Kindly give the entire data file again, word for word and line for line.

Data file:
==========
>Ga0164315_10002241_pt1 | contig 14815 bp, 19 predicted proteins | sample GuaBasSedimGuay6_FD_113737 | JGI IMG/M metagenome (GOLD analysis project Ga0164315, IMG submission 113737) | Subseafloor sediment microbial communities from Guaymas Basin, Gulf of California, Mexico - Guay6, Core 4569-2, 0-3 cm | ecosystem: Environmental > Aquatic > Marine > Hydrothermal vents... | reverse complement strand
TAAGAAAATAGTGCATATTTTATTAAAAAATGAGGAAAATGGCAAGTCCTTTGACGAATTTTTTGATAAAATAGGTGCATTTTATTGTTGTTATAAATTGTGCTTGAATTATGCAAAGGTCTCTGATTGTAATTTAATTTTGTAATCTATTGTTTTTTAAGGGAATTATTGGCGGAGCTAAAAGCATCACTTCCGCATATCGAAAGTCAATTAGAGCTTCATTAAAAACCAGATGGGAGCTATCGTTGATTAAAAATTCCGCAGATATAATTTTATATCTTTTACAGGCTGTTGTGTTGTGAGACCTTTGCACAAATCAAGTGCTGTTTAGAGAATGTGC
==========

>Ga0164315_10002241_pt1 | contig 14815 bp, 19 predicted proteins | sample GuaBasSedimGuay6_FD_113737 | JGI IMG/M metagenome (GOLD analysis project Ga0164315, IMG submission 113737) | Subseafloor sediment microbial communities from Guaymas Basin, Gulf of California, Mexico - Guay6, Core 4569-2, 0-3 cm | ecosystem: Environmental > Aquatic > Marine > Hydrothermal vents... | reverse complement strand
TAAGAAAATAGTGCATATTTTATTAAAAAATGAGGAAAATGGCAAGTCCTTTGACGAATTTTTTGATAAAATAGGTGCATTTTATTGTTGTTATAAATTGTGCTTGAATTATGCAAAGGTCTCTGATTGTAATTTAATTTTGTAATCTATTGTTTTTTAAGGGAATTATTGGCGGAGCTAAAAGCATCACTTCCGCATATCGAAAGTCAATTAGAGCTTCATTAAAAACCAGATGGGAGCTATCGTTGATTAAAAATTCCGCAGATATAATTTTATATCTTTTACAGGCTGTTGTGTTGTGAGACCTTTGCACAAATCAAGTGCTGTTTAGAGAATGTGC